Plans to give local authorities new powers to charge a levy on overnight stays are to be voted on at Holyrood.
MSPs will debate and vote on the general principles of legislation empowering councils to introduce a visitor levy.
If passed by the Scottish Parliament, the Visitor Levy (Scotland) Bill would allow local authorities to introduce a charge on overnight visitor stays, with the cash raised to be used to benefit tourists.
The legislation proposes the new levy would be a percentage of visitors’ accommodation costs, and would apply to those staying in hotels, hostels, bed and breakfasts, self-catering accommodation, campsites and caravan parks.
Wild campers and people in motorhomes and camper vans who pitch elsewhere would not be covered.
The Scottish Government agreed to bring forward the legislation as part of a budget deal agreed with the Greens in 2019, but the Bill was delayed by the Covid pandemic.
Scottish Green MSP Ross Greer said the Bill showed the impact his party could have.
The West of Scotland MSP said: “Scotland is incredibly fortunate to be such an attractive tourist destination, but this puts a huge strain on local services, ranging from public toilets to bin collections.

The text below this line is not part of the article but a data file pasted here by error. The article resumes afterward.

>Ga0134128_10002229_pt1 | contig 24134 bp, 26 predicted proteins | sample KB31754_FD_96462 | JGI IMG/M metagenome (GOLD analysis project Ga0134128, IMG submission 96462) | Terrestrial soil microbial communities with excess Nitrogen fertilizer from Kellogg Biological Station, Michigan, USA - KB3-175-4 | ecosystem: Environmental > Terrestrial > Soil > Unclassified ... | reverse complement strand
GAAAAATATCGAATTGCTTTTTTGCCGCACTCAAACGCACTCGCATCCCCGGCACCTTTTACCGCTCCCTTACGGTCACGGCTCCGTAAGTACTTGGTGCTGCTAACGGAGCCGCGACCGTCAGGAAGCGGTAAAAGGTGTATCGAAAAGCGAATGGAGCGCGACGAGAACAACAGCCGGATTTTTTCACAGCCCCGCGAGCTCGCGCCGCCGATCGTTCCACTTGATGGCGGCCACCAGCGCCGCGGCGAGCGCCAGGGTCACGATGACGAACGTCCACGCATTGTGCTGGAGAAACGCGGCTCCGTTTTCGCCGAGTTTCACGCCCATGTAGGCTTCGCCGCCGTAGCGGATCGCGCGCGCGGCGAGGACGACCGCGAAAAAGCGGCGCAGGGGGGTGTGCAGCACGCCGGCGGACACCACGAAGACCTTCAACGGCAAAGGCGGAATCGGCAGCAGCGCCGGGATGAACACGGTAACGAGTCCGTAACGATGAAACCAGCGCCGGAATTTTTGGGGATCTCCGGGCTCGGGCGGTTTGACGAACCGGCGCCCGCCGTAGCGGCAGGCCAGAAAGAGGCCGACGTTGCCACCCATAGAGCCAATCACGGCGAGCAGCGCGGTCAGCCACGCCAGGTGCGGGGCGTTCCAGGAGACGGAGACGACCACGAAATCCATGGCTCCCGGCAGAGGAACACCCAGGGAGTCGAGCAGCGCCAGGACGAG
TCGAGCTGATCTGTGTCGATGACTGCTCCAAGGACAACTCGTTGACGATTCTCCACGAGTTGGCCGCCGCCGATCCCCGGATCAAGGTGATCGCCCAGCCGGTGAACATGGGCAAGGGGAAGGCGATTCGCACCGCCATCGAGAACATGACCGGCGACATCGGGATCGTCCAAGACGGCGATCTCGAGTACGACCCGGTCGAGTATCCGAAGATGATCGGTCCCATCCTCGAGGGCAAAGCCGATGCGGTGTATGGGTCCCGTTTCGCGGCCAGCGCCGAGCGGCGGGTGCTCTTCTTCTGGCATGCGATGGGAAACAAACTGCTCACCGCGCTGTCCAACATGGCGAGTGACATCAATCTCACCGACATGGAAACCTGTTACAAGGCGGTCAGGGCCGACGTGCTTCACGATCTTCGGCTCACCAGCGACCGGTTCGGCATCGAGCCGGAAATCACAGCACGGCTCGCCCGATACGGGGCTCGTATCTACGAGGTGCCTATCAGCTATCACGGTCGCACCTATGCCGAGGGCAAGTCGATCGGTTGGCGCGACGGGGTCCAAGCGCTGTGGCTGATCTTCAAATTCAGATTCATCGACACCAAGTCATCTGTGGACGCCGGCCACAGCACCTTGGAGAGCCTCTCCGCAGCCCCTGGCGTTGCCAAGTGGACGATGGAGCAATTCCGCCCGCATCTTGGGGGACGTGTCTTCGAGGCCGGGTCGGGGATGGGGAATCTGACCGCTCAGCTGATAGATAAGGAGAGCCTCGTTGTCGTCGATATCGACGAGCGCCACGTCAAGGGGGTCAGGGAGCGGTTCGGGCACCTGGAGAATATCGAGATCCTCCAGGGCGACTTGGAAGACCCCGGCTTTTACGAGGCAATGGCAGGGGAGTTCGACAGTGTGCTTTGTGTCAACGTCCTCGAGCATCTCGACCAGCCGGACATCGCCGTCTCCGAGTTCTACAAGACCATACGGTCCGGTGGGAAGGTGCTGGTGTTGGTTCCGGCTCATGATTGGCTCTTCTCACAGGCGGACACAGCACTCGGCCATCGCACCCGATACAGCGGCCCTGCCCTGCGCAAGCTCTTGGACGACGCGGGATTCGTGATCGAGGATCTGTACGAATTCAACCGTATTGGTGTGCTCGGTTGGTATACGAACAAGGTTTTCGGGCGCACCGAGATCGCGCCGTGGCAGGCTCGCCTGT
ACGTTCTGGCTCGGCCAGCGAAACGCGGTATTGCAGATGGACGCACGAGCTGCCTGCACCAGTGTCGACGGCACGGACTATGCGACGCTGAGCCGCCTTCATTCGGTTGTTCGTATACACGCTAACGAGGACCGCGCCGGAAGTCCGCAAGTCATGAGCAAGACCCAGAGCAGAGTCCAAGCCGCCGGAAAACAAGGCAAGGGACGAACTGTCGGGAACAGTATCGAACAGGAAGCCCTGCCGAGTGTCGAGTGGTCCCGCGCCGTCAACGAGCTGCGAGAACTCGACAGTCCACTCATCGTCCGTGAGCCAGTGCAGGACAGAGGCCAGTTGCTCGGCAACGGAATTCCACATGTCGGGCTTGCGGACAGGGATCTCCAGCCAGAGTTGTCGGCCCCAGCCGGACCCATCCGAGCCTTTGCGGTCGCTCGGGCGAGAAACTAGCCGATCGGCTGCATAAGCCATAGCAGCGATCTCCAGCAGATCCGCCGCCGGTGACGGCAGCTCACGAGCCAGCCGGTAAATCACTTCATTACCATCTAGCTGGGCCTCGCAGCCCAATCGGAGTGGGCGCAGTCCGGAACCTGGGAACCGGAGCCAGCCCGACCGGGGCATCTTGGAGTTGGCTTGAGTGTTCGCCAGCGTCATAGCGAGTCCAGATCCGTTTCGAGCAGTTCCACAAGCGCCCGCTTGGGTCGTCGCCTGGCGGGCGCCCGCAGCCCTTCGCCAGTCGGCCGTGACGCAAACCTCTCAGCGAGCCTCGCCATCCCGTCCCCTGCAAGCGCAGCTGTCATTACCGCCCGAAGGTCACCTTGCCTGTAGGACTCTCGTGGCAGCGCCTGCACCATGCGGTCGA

“Tourists obviously don’t pay council tax, so a small levy on their overnight stays is a fair way to ensure that local residents aren’t left picking up the bill.
“Visitor levies are already common across Europe and beyond, including in top destinations like Paris and Barcelona. It is a small charge that will make a big difference here in Scotland.
“This is just one of the steps Scottish Greens are taking in government to give more powers to local communities, alongside the ability to double council tax on holiday homes and the upcoming cruise ship levy.”
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